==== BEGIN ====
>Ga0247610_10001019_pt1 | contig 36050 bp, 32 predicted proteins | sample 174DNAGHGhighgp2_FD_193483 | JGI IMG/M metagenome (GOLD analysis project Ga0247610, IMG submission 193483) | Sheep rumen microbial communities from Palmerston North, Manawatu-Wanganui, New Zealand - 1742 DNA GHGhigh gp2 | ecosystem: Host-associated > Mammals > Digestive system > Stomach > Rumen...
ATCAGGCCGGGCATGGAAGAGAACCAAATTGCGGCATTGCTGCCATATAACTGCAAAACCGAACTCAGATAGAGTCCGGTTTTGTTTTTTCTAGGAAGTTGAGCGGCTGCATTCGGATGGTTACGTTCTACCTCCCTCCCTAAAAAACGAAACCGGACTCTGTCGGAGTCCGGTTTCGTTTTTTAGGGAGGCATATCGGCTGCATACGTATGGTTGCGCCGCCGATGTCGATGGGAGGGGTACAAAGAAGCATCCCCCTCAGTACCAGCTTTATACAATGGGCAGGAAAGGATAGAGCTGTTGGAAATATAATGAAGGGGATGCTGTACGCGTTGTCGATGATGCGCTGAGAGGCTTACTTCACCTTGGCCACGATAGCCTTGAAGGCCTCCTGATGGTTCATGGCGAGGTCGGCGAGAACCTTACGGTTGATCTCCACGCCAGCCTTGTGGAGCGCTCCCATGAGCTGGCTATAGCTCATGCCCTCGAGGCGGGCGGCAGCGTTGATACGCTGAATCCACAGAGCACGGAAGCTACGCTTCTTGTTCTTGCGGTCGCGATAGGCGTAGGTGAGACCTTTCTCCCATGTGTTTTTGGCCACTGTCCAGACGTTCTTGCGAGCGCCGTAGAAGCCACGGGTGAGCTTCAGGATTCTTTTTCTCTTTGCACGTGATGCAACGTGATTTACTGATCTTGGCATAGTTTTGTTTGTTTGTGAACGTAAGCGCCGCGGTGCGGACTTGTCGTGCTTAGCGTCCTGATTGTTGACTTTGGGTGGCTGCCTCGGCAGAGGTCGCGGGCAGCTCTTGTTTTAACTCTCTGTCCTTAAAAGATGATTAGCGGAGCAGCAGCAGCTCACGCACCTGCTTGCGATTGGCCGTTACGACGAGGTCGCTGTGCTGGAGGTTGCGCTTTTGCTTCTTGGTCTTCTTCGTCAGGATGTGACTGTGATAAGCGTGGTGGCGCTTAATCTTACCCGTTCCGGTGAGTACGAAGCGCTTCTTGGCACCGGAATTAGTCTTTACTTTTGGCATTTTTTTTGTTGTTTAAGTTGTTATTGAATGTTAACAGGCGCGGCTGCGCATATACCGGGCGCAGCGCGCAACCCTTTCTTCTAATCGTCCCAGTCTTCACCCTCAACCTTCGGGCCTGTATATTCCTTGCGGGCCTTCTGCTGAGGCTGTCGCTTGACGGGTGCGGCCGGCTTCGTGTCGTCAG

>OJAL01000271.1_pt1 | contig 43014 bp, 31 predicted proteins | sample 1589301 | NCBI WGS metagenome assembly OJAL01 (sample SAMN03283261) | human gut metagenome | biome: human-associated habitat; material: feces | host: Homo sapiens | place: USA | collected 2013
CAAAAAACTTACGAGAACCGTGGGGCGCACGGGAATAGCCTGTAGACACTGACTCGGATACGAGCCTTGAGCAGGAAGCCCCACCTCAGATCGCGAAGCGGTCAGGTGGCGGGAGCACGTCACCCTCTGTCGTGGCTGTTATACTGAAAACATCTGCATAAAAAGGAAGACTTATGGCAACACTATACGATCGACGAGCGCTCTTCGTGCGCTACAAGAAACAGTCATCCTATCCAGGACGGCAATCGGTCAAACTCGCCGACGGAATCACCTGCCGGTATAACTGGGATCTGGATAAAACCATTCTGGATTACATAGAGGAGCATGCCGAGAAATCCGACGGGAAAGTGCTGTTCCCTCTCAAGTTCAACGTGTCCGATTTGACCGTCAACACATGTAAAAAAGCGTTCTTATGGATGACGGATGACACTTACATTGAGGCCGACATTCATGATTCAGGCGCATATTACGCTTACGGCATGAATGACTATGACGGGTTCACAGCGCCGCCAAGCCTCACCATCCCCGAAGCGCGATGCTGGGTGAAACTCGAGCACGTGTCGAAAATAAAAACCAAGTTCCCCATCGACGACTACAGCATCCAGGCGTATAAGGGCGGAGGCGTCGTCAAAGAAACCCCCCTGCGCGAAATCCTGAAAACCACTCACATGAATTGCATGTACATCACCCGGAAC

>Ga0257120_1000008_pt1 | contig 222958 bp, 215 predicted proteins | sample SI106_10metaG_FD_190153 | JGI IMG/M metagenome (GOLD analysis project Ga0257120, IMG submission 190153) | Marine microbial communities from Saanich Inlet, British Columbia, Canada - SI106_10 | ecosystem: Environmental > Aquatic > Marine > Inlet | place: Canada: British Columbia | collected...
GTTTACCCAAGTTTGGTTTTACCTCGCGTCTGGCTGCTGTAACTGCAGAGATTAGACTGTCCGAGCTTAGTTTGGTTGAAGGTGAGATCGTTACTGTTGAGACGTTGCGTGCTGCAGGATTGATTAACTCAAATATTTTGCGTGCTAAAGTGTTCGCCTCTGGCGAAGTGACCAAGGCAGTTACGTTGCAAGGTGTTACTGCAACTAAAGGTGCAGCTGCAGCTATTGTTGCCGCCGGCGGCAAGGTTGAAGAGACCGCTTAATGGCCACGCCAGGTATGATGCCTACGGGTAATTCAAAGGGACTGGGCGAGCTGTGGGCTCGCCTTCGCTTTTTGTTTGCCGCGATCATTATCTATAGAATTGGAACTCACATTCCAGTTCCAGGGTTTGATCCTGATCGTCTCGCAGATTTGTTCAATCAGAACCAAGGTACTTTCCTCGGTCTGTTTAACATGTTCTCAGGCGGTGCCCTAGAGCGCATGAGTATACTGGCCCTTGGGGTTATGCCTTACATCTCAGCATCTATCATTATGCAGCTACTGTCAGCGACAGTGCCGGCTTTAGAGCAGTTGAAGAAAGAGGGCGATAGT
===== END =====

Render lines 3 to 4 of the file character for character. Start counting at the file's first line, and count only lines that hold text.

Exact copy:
>OJAL01000271.1_pt1 | contig 43014 bp, 31 predicted proteins | sample 1589301 | NCBI WGS metagenome assembly OJAL01 (sample SAMN03283261) | human gut metagenome | biome: human-associated habitat; material: feces | host: Homo sapiens | place: USA | collected 2013
CAAAAAACTTACGAGAACCGTGGGGCGCACGGGAATAGCCTGTAGACACTGACTCGGATACGAGCCTTGAGCAGGAAGCCCCACCTCAGATCGCGAAGCGGTCAGGTGGCGGGAGCACGTCACCCTCTGTCGTGGCTGTTATACTGAAAACATCTGCATAAAAAGGAAGACTTATGGCAACACTATACGATCGACGAGCGCTCTTCGTGCGCTACAAGAAACAGTCATCCTATCCAGGACGGCAATCGGTCAAACTCGCCGACGGAATCACCTGCCGGTATAACTGGGATCTGGATAAAACCATTCTGGATTACATAGAGGAGCATGCCGAGAAATCCGACGGGAAAGTGCTGTTCCCTCTCAAGTTCAACGTGTCCGATTTGACCGTCAACACATGTAAAAAAGCGTTCTTATGGATGACGGATGACACTTACATTGAGGCCGACATTCATGATTCAGGCGCATATTACGCTTACGGCATGAATGACTATGACGGGTTCACAGCGCCGCCAAGCCTCACCATCCCCGAAGCGCGATGCTGGGTGAAACTCGAGCACGTGTCGAAAATAAAAACCAAGTTCCCCATCGACGACTACAGCATCCAGGCGTATAAGGGCGGAGGCGTCGTCAAAGAAACCCCCCTGCGCGAAATCCTGAAAACCACTCACATGAATTGCATGTACATCACCCGGAAC